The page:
And the occurrence of the disease is rare. $P(D)=1/10000=0.0001$

We are being asked, that if the test returns positive(evidence), what is the likelihood that you have AIDS(hypothesis)? $P(D|T)=?$

Using Bayes rule and LOTP,

$$\begin{align} P(D|T)&=\frac{P(T|D)P(D)}{P(T)}\\ &=\frac{P(T|D)P(D)}{P(T|D)P(D)+P(T|D^C)P(D^C)}\\ &=\frac{(0.99)(0.0001)}{(0.99)(0.0001)+(0.05)(0.9999)}\\ &=0.001976285 \end{align}$$

Intuitively, in a population of $10,000$, $1$ is likely to have the disease, $9999$ are likely not to have the disease. The test has an accuracy rate of $99\%$. Given that they have the disease, $0.99\cdot{1}=0.99$ persons are likely to test positive, $0.01\cdot{1}=0.01$ persons would falsely test negative. Given that they do not have the disease, $9499.05$ persons would test negative, $499.95$ persons would falsely test positive.

We are asked, given that you test positive, what is the likelihood you have AIDS? So, that would be $0.99/(0.99+499.95)=0.001976285$.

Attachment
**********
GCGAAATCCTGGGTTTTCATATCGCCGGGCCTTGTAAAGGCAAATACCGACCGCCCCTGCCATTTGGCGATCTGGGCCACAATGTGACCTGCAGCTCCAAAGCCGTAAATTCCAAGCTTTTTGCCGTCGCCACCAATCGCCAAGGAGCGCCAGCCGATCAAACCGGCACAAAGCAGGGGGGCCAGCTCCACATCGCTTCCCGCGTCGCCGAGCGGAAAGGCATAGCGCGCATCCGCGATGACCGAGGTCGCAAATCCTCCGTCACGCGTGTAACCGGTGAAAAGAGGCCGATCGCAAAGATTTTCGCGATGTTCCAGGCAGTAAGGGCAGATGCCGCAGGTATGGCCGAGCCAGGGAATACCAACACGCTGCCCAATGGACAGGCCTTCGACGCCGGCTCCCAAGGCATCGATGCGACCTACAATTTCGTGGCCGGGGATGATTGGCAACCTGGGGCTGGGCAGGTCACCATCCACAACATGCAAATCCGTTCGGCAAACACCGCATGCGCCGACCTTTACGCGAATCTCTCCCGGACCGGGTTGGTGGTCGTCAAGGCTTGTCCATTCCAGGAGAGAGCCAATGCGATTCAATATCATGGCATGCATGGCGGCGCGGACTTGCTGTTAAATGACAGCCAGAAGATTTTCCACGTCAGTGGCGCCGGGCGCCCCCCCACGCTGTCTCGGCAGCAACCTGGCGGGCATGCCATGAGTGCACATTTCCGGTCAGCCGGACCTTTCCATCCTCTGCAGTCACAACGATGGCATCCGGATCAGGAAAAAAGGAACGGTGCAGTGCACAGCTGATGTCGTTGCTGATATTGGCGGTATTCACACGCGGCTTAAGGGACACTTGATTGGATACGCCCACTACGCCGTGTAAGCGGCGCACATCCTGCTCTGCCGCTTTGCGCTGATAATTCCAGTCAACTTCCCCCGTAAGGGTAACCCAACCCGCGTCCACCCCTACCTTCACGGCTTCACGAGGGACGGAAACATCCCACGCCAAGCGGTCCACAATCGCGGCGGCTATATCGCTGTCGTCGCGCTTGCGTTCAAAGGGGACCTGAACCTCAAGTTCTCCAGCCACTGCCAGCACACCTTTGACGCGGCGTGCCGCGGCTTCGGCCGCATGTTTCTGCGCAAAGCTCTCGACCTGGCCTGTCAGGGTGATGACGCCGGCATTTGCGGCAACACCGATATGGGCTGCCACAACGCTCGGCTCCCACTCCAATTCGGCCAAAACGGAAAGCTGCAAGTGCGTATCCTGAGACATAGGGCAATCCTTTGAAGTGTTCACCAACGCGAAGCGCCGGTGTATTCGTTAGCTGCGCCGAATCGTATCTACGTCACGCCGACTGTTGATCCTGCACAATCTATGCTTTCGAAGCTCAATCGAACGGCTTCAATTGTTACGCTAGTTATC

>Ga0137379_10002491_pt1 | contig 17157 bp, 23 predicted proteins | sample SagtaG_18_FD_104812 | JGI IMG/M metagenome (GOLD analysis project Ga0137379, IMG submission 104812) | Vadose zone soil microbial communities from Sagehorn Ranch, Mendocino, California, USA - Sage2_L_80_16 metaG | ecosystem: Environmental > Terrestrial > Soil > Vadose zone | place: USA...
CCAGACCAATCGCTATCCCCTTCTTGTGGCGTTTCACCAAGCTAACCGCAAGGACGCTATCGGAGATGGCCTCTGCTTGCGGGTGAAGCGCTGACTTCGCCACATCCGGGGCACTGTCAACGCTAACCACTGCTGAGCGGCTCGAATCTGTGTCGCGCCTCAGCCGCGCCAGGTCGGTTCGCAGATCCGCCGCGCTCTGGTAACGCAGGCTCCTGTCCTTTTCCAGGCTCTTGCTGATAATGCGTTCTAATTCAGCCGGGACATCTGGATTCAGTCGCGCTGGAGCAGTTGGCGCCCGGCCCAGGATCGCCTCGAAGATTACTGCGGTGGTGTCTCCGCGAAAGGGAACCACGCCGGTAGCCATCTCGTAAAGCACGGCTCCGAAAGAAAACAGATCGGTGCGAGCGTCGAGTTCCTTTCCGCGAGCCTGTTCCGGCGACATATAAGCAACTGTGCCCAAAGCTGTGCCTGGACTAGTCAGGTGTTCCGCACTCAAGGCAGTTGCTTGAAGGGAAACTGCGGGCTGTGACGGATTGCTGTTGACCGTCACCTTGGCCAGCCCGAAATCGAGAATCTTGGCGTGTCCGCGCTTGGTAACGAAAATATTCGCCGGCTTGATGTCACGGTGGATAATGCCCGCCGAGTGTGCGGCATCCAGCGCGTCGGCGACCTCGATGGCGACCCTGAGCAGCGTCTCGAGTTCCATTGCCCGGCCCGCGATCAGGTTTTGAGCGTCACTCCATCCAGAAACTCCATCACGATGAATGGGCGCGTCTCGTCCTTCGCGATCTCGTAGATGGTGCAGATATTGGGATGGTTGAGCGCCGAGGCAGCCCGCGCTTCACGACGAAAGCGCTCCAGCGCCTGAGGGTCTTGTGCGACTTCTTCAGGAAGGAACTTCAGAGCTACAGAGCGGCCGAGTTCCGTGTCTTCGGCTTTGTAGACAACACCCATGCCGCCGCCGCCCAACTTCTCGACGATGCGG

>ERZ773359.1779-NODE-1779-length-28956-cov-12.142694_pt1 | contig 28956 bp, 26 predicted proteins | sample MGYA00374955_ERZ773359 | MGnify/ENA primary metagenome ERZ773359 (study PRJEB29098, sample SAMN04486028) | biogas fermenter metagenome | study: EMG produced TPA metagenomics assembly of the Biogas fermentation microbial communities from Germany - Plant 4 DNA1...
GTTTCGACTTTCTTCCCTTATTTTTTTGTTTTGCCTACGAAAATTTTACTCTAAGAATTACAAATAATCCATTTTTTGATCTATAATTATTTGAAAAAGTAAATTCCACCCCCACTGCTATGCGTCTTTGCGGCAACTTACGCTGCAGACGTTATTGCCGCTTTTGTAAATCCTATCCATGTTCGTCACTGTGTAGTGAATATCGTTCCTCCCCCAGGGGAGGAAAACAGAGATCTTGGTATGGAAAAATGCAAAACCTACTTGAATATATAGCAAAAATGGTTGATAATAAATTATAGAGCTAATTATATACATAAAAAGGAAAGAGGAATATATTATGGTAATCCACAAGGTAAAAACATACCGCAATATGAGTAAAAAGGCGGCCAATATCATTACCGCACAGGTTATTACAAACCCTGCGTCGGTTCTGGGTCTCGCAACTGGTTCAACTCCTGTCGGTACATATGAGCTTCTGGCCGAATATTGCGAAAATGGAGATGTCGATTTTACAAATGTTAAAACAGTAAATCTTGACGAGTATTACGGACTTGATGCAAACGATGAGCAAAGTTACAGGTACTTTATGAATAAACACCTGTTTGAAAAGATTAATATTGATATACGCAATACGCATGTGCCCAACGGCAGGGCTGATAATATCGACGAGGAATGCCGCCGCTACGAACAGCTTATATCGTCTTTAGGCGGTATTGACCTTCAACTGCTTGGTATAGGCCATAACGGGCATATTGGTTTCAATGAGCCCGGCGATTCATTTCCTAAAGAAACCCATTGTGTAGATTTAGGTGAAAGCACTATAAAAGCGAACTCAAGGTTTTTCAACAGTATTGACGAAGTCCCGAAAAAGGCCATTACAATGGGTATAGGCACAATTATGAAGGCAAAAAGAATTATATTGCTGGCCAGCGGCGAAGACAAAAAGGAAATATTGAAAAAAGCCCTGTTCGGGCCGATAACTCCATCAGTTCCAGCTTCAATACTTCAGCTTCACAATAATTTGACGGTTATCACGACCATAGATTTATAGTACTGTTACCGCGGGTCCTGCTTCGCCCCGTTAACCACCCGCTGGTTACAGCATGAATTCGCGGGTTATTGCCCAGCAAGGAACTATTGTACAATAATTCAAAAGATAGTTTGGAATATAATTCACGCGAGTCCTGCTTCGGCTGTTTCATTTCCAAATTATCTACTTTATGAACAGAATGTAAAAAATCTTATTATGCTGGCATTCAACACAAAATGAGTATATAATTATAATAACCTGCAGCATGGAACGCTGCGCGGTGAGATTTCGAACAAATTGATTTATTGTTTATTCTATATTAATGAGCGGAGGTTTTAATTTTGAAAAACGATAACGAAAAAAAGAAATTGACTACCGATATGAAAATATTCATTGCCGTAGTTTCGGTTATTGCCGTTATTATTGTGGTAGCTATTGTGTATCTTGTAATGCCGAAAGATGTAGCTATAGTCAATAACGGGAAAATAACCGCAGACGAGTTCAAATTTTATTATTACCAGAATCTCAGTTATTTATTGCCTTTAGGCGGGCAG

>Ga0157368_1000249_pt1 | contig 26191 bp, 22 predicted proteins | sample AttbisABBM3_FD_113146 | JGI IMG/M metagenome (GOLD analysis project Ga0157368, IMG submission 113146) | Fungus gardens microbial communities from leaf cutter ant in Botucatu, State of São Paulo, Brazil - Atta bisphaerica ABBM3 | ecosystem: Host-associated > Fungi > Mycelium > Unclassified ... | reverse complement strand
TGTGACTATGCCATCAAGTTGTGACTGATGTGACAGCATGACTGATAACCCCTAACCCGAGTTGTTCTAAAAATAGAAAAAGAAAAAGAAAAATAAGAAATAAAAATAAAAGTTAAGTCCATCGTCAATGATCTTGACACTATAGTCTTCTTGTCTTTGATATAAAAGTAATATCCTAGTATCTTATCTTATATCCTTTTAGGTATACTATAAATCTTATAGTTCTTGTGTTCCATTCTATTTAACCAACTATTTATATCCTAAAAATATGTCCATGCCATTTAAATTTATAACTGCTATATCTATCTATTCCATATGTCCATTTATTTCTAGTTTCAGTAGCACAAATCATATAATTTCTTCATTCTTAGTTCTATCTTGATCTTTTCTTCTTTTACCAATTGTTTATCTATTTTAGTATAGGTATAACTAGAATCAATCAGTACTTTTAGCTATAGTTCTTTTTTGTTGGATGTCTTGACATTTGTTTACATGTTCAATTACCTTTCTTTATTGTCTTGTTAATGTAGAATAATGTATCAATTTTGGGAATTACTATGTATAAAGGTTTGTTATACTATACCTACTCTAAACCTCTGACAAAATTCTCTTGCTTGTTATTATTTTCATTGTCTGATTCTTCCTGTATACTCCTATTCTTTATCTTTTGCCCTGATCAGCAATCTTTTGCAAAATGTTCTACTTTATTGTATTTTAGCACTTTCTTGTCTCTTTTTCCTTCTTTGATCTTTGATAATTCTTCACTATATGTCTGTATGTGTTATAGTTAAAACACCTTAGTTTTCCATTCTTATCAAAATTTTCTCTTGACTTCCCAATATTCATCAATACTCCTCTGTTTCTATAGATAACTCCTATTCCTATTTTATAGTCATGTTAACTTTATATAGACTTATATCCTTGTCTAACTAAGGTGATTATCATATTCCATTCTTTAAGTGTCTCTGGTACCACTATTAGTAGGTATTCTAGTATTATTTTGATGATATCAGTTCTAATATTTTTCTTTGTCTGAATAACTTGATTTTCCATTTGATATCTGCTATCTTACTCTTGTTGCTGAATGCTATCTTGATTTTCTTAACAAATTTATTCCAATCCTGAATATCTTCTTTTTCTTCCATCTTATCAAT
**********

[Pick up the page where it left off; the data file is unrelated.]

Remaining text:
Hope that answers your question.

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    $\begingroup$ Isn't your definition of false-positive the exact opposite of Gram28's? $\endgroup$ – azureai Jan 26 '17 at 4:02
  • $\begingroup$ Modified the answer for the accuracy rate=$0.99$. From what I understand, $T|D=\text{True positive}$, $T^C|D=\text{False Negative}$, $T|D^C=\text{False Positive}$, $T^C|D^C=\text{True Negative}$ $\endgroup$ – Quasar Jan 26 '17 at 4:09
  • $\begingroup$ Also, intuitively, think how would you deduce the true-positivity and false-positivity of a diagnostic test? Conduct trials on a large population. How many test positive, restricting our attention to diseased people? That's, $T|D$ - True positive. How many test positive, restricting our attention to the healthy people? $T|D^C$ - False positive. Does that help? $\endgroup$ – Quasar Jan 26 '17 at 4:15
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    $\begingroup$ Your definition matches my intuition, as I wrote in my opening post. Your solution also matches what I calculated on my own when I first did the exercise, so I guess I'll go with this interpretation. $\endgroup$ – azureai Jan 26 '17 at 4:34